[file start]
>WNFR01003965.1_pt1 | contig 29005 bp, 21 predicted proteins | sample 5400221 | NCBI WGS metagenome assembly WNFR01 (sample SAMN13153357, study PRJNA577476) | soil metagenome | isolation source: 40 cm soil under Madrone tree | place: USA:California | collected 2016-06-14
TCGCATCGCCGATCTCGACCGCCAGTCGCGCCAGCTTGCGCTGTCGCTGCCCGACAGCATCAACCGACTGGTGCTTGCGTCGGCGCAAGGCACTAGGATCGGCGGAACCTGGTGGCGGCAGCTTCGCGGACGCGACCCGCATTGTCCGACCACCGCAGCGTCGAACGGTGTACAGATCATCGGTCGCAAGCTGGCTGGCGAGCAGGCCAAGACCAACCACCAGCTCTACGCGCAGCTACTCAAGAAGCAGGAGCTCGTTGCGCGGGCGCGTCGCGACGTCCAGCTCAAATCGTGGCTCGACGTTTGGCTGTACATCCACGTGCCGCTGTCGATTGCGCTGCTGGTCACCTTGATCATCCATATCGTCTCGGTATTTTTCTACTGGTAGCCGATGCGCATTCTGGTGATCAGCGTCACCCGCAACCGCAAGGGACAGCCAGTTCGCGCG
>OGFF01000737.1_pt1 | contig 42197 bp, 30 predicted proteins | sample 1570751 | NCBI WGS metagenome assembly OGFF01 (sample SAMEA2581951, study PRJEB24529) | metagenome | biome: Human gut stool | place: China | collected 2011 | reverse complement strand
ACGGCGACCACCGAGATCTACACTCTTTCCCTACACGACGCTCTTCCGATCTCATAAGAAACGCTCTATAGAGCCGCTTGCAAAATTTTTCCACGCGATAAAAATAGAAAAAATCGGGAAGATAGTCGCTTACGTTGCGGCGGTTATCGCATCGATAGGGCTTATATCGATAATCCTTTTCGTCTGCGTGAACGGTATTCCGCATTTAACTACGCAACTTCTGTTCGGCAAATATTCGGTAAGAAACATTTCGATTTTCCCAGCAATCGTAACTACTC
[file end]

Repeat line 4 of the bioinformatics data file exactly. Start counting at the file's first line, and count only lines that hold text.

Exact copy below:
ACGGCGACCACCGAGATCTACACTCTTTCCCTACACGACGCTCTTCCGATCTCATAAGAAACGCTCTATAGAGCCGCTTGCAAAATTTTTCCACGCGATAAAAATAGAAAAAATCGGGAAGATAGTCGCTTACGTTGCGGCGGTTATCGCATCGATAGGGCTTATATCGATAATCCTTTTCGTCTGCGTGAACGGTATTCCGCATTTAACTACGCAACTTCTGTTCGGCAAATATTCGGTAAGAAACATTTCGATTTTCCCAGCAATCGTAACTACTC